5 things to know before the stock market opens Tuesday, May 2

Traders on the floor of the New York Stock Exchange, April 27, 2023.

Source: NYSE

Here are the top stories investors need to start their trading day:

1. Waiting for the Fed

The Federal Reserve’s policy-making board begins its two-day meeting on Tuesday, with nearly everyone on Wall Street expecting the central bank to raise its record interest rate on Wednesday. That would mark the Fed’s 10th rate hike since last year as Chairman Jerome Powell and his staff tightened policy to fight inflation. However, recent shocks in the banking sector have prompted the Fed to take a more aggressive wait-and-see approach. Many market watchers believe that the potential quarter-point rally on Wednesday is likely to continue for a while. Powell’s post-announcement press conference is likely to provide more clues as to what the Fed will do next. Follow live market updates.

2. The default may be weeks

US Treasury Secretary Janet Yellen speaks during a news conference at the Treasury Department in Washington, US, April 11, 2023.

Elisabeth Frantz | Reuters

Markets may start to pay more attention to Washington’s debt ceiling fight now that a US sovereign debt default could come as early as June. Treasury Secretary Janet Yellen on Monday wrote to House Speaker Kevin McCarthy to tell him the United States could run out of money to pay its bills as early as June 1. McCarthy sought deep spending cuts in return for raising the debt limit into next year, in the midst of the 2024 campaign. Likewise, President Joe Biden has refused to negotiate the limit, saying he’ll talk about spending in a separate context. President McCarthy, House Minority Leader Hakeem Jefferies, Senate Majority Leader Chuck Schumer, and Senate Minority Leader Mitch McConnell have been invited to the White House for a pivotal meeting on May 9 to try to resolve the issue.

3. Pfizer Covid

In this photo illustration, Pfizer’s Paxlovid is seen on July 07, 2022 in Pembroke Pines, Florida.

Joe Riddle | Getty Images

Pfizer It reported better-than-expected earnings and revenue Tuesday morning, despite net sales falling nearly 30% since last year. The main culprit? Softness in sales of Covid products. As life returns to pre-coronavirus normality in some ways, so has the demand for vaccines and treatments for the disease. The US government has also scaled back its response to the COVID-19 virus. Pfizer said it is sticking to its forecast for this year, which represents a sharp decline in sales of Covid products. Without the impact of these products, however, Pfizer said it expects revenue growth in 2023.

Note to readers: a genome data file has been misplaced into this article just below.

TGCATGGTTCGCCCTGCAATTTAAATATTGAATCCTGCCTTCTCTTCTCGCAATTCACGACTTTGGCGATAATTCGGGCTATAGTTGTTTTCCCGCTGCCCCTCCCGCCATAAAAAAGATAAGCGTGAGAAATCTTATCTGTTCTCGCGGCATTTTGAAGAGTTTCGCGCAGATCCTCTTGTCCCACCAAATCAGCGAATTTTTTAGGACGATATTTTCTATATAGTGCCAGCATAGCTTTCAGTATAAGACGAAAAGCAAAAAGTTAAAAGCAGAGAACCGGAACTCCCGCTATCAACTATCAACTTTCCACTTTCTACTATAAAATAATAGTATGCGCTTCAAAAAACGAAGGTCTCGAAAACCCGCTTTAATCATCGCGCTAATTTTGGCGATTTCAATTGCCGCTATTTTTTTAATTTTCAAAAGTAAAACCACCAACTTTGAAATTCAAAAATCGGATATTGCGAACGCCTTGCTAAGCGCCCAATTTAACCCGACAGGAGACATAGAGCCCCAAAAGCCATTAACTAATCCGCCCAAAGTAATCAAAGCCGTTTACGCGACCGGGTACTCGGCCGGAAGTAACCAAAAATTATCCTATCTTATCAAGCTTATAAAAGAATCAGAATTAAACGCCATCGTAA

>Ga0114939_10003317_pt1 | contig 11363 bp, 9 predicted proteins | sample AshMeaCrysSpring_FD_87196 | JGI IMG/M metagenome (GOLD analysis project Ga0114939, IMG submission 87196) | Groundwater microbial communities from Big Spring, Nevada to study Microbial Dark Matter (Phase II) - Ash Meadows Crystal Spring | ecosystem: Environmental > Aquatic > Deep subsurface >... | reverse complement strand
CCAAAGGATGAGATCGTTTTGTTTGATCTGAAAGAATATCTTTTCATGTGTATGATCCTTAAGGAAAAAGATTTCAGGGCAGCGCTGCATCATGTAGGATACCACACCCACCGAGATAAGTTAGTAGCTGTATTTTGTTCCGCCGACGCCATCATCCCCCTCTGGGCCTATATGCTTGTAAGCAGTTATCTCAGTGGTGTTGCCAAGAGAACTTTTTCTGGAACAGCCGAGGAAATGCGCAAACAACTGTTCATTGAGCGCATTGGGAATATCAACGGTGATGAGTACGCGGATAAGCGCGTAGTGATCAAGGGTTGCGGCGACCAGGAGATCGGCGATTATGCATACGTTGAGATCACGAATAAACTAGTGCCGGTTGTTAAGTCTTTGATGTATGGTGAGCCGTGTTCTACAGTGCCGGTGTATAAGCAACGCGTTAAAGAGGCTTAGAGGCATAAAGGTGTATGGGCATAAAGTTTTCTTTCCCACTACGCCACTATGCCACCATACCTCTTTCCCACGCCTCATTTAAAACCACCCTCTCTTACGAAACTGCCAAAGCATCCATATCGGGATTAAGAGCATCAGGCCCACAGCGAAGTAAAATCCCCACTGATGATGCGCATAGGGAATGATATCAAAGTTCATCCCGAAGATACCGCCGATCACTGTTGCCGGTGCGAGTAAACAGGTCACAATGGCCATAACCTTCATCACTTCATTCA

4. Hollywood writers are on strike

A Hollywood sign stands in front of snow-capped mountains after another winter storm hits Southern California on March 1, 2023 in Los Angeles, California.

Mario Tama | Getty Images

Hollywood film and TV writers went on strike Tuesday after the Writers Guild and the Motion Picture and Television Producers Alliance failed to reach an 11-hour deal. It’s the writers’ first layoff in 15 years. Since then, the industry has undergone dramatic changes, particularly with the explosion of streaming and content services. Now, however, writers are seeking higher salaries at a time when, in the face of huge streaming losses, studios cut back on spending as executives and boards, and focus more on generating profits than adding subscribers. The strike could delay the start of the fall TV season and alter film production schedules. Late night TV and soap operas are likely to be affected immediately.

5. Uber-nice pop music

The Uber logo is seen in a temporary showroom on the Promenade Road during the World Economic Forum (WEF) 2023, in the Alpine resort of Davos, Switzerland, January 20, 2023.

Arend Wegmann Reuters

Uber Shares jumped in the pre-market session on Tuesday after the passenger carrier posted better returns than Wall Street had expected. The company also reported a narrower loss than feared. Uber saw total bookings for its mobility business increase 40% year-over-year to $14.98 billion, showing people are taking more trips while shedding Covid concerns and restrictions. Meanwhile, food delivery company Uber Eats reported an 8% increase in total bookings, to $15.02 billion. The number of active consumers of the platform jumped from the previous year, as did the number of completed trips.

— CNBC’s Alex Herring, Christina Wilkie, Anika Kim Constantino, and Ashley Cabot contributed to this report.

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